Got one of those mini solenoids, and my attempt to get it clicking works weakly.

Hi all --

I got one of those very mini small solenoids from Adafruit. I wanted to get it going. Both the schematic that was on the solenoid's page (Mini Push-Pull Solenoid - 5V : ID 2776 : $4.95 : Adafruit Industries, Unique & fun DIY electronics and kits) and elsewhere I googled had schematics that a fairly dumb beginner like me were hard to understand. I followed my basic sense of how the transistor would trigger the solenoid and set it up. I made an arduino sketch that was basically getting it to "blink" the solenoid on, off, on, off... I made a potentiometer control the delay. It worrrrrkeeed...... for a while... but WEAKLY. the solenoid did click on off on off... but it did so weakly and would eventually stop. Or it would be picky which angle the solenoid was standing at... so gravity needed to help it.

Can you look at mhy Fritzing project and tell me if something obvious is wrong with my setup?

I am sorry I can't right now give the exact specs of the diode and the transistor... but I can say that they DO look like the fritzing icons I placed. :slight_smile:

it is at: http://fritzing.org/projects/mini-solenoid-attempt

Please let me know any opinions at all --

Thanks
Eric

Hi,
Nope your picture will not load, you will have to post it here, or attach a jpg of it.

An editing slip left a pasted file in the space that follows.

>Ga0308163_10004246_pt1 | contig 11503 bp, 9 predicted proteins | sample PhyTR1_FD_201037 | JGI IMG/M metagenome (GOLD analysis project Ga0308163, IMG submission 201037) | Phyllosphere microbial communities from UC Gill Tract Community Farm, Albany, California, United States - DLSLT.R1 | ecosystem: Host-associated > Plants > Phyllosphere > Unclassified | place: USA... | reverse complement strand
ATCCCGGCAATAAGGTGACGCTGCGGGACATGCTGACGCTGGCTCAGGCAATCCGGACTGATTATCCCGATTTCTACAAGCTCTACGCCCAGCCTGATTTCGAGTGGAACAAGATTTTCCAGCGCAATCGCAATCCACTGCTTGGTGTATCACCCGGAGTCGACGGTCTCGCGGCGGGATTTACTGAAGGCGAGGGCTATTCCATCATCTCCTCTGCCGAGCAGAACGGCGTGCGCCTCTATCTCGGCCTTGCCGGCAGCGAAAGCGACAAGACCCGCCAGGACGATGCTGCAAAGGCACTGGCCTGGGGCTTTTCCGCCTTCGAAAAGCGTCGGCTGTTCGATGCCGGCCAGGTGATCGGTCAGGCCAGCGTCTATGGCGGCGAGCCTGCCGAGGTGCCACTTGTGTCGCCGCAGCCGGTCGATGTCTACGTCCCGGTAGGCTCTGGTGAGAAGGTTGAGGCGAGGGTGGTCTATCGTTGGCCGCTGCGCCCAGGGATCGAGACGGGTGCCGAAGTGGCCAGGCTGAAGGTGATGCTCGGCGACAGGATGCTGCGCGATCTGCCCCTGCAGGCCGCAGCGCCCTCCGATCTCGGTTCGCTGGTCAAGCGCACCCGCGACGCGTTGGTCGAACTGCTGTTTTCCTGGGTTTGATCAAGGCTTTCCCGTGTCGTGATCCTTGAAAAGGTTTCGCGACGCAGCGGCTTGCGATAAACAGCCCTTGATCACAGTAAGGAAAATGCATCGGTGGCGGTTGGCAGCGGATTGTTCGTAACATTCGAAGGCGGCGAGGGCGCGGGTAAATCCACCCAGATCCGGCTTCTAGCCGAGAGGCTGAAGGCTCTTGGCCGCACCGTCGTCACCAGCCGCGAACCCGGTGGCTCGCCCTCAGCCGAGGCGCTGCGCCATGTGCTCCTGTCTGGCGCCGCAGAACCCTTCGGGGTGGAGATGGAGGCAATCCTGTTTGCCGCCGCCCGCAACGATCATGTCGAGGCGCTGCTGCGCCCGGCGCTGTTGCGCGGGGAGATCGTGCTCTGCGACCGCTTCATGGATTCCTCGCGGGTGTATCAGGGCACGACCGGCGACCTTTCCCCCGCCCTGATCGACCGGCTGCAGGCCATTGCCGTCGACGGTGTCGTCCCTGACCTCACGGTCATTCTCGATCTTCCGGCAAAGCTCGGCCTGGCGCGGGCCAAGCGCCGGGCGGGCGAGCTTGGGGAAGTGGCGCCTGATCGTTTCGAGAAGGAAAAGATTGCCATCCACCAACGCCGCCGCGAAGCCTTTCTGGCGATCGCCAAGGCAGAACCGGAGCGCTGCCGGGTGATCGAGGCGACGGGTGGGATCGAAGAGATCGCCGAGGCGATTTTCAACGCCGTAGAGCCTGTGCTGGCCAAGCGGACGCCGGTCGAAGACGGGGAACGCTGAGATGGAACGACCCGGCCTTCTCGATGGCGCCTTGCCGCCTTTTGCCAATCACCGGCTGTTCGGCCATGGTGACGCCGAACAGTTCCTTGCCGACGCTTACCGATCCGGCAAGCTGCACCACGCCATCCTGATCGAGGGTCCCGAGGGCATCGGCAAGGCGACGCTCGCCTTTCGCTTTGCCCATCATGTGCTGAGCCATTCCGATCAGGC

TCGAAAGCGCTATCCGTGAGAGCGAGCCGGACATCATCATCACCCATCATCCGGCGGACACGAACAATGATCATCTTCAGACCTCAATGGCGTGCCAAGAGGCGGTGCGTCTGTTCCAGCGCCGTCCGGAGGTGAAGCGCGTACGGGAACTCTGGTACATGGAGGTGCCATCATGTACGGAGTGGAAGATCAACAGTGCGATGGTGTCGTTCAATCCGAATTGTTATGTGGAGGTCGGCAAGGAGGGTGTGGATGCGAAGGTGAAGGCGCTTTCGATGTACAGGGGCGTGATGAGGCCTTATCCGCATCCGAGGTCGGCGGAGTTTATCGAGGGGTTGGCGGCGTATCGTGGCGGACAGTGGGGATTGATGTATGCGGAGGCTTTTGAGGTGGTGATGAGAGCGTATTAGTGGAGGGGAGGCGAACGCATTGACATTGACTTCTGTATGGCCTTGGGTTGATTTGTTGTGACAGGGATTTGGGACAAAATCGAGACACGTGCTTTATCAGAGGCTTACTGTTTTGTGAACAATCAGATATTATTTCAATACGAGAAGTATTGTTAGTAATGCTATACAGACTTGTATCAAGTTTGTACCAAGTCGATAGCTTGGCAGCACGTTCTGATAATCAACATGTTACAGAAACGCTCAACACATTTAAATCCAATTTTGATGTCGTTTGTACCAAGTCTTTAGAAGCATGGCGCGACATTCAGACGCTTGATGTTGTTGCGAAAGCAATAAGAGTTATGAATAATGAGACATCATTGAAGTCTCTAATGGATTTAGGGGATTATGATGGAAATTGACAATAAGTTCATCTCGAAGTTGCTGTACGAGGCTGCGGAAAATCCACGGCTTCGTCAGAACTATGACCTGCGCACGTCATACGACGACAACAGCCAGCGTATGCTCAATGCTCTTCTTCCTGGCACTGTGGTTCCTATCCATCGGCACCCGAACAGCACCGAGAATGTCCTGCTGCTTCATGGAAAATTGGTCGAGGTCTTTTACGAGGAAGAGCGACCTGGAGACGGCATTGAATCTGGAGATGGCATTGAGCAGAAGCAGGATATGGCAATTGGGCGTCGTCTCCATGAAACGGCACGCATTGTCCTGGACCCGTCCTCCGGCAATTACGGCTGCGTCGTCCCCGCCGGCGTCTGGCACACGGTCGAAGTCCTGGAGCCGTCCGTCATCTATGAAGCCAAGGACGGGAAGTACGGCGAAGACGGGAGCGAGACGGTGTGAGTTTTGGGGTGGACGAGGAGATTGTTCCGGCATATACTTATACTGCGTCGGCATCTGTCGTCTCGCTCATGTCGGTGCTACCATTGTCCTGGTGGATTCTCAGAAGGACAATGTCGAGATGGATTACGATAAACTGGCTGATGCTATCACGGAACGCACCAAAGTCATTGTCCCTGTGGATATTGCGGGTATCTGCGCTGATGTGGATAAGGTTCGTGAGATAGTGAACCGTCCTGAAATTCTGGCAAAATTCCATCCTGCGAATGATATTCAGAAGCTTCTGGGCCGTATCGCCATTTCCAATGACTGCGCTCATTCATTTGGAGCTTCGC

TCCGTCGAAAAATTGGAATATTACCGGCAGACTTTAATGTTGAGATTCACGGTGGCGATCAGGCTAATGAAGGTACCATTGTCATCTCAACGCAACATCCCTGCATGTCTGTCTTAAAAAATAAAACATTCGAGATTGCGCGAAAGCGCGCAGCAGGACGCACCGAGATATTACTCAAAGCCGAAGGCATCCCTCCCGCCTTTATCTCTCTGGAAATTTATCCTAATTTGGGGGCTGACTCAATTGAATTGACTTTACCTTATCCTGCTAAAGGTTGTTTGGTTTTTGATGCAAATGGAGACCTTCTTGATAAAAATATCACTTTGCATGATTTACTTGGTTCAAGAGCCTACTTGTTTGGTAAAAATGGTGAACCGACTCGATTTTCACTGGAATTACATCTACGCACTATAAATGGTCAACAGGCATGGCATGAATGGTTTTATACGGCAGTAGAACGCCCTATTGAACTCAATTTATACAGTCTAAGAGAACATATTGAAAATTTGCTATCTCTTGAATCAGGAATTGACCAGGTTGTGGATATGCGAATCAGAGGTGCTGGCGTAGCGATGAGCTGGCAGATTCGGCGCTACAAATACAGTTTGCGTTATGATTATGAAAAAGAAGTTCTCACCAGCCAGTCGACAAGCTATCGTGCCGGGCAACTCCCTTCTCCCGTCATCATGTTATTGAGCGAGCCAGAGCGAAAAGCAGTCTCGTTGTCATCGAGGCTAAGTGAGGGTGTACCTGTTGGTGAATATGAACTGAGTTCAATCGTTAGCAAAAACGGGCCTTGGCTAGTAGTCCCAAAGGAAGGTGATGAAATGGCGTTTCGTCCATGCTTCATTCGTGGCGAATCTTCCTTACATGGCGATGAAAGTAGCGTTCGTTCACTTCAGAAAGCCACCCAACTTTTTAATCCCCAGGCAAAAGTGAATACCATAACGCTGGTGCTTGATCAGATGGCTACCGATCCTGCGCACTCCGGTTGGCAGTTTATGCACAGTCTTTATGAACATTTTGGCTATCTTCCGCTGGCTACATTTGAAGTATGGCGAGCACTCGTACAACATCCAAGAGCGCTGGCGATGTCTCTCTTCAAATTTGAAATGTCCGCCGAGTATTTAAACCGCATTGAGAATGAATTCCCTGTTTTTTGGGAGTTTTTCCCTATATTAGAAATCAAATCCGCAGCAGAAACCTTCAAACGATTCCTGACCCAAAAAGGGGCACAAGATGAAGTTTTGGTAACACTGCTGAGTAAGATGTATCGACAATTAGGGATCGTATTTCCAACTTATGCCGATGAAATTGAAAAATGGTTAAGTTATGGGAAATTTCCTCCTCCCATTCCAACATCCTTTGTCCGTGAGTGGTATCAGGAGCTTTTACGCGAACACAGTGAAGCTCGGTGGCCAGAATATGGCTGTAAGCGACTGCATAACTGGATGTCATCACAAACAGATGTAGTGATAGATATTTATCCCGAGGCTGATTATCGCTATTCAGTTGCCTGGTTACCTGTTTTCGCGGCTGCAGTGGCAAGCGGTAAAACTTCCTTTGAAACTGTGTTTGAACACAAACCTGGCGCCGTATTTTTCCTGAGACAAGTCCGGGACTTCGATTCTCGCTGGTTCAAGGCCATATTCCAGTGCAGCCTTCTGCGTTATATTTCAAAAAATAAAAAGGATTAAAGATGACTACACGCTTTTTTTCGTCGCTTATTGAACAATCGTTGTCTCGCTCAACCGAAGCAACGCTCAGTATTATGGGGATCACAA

Please read the first post in any forum entitled how to use this forum.
http://forum.arduino.cc/index.php/topic,148850.0.html

Tom.... :slight_smile:

If you must use Fritzing, at least post the image of it here. I followed your link to their site but it doesn't help for me to get the fzz file since I don't have Fritzing installed.

Apart from that, what does your transistor say on it, or is it too difficult to make out? (Sometimes needs a microscope and get the light at juuuuust the right angle, I know.)

The solenoid needs 1.1A so cannot be switched well with a BJT from an Arduino pin as the Arduino pin cannot
source enough current to saturate a single BJT at that current level. A MOSFET would be suitable.

A darlington like a TIP120 would also work but you'd want 6 or 7V to make up for voltage lost across the darlington.

From your link:

I don't know what kind of transistor I am using (P or N) in my real life breadboard... I made a guess here. it is black like that one :slight_smile:

Guessing won't help. Check and double check is how you get electronic circuits working. Check
the voltage rating, the current rating, the power dissipation and the pinout.